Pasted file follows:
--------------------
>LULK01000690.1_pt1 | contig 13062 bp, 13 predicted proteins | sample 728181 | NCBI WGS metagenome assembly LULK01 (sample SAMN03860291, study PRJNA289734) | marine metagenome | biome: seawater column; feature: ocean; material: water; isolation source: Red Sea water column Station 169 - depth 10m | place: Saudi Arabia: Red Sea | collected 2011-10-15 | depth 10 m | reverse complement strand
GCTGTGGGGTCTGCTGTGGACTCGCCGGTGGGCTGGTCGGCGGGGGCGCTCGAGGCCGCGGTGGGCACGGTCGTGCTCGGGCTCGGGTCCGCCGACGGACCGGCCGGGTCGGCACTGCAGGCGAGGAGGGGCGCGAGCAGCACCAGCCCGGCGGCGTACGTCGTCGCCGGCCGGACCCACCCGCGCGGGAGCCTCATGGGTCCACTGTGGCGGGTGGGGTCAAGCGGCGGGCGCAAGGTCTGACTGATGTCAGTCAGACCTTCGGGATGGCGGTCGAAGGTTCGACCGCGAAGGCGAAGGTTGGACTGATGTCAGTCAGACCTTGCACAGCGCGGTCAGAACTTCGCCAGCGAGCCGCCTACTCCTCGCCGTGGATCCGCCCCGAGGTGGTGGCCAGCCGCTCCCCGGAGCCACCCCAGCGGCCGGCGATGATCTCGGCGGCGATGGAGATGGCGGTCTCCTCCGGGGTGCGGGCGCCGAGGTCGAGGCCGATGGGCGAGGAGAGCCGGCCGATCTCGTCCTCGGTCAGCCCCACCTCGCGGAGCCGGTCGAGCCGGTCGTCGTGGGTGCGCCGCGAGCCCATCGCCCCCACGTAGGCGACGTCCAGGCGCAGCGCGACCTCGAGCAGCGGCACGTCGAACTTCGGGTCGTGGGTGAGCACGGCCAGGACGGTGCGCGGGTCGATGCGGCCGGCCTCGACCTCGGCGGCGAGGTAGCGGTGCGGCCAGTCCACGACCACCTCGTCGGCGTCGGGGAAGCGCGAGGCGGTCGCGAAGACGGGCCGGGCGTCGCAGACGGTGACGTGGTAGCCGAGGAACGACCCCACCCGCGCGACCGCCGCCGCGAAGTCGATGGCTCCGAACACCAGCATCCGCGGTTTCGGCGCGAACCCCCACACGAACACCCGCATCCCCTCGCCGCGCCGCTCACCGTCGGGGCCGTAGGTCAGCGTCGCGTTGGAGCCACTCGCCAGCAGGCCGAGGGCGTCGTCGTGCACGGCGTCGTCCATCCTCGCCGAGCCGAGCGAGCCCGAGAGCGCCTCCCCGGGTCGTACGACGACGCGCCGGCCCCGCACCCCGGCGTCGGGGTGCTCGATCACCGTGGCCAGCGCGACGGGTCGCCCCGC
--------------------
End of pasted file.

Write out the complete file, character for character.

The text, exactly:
>LULK01000690.1_pt1 | contig 13062 bp, 13 predicted proteins | sample 728181 | NCBI WGS metagenome assembly LULK01 (sample SAMN03860291, study PRJNA289734) | marine metagenome | biome: seawater column; feature: ocean; material: water; isolation source: Red Sea water column Station 169 - depth 10m | place: Saudi Arabia: Red Sea | collected 2011-10-15 | depth 10 m | reverse complement strand
GCTGTGGGGTCTGCTGTGGACTCGCCGGTGGGCTGGTCGGCGGGGGCGCTCGAGGCCGCGGTGGGCACGGTCGTGCTCGGGCTCGGGTCCGCCGACGGACCGGCCGGGTCGGCACTGCAGGCGAGGAGGGGCGCGAGCAGCACCAGCCCGGCGGCGTACGTCGTCGCCGGCCGGACCCACCCGCGCGGGAGCCTCATGGGTCCACTGTGGCGGGTGGGGTCAAGCGGCGGGCGCAAGGTCTGACTGATGTCAGTCAGACCTTCGGGATGGCGGTCGAAGGTTCGACCGCGAAGGCGAAGGTTGGACTGATGTCAGTCAGACCTTGCACAGCGCGGTCAGAACTTCGCCAGCGAGCCGCCTACTCCTCGCCGTGGATCCGCCCCGAGGTGGTGGCCAGCCGCTCCCCGGAGCCACCCCAGCGGCCGGCGATGATCTCGGCGGCGATGGAGATGGCGGTCTCCTCCGGGGTGCGGGCGCCGAGGTCGAGGCCGATGGGCGAGGAGAGCCGGCCGATCTCGTCCTCGGTCAGCCCCACCTCGCGGAGCCGGTCGAGCCGGTCGTCGTGGGTGCGCCGCGAGCCCATCGCCCCCACGTAGGCGACGTCCAGGCGCAGCGCGACCTCGAGCAGCGGCACGTCGAACTTCGGGTCGTGGGTGAGCACGGCCAGGACGGTGCGCGGGTCGATGCGGCCGGCCTCGACCTCGGCGGCGAGGTAGCGGTGCGGCCAGTCCACGACCACCTCGTCGGCGTCGGGGAAGCGCGAGGCGGTCGCGAAGACGGGCCGGGCGTCGCAGACGGTGACGTGGTAGCCGAGGAACGACCCCACCCGCGCGACCGCCGCCGCGAAGTCGATGGCTCCGAACACCAGCATCCGCGGTTTCGGCGCGAACCCCCACACGAACACCCGCATCCCCTCGCCGCGCCGCTCACCGTCGGGGCCGTAGGTCAGCGTCGCGTTGGAGCCACTCGCCAGCAGGCCGAGGGCGTCGTCGTGCACGGCGTCGTCCATCCTCGCCGAGCCGAGCGAGCCCGAGAGCGCCTCCCCGGGTCGTACGACGACGCGCCGGCCCCGCACCCCGGCGTCGGGGTGCTCGATCACCGTGGCCAGCGCGACGGGTCGCCCCGC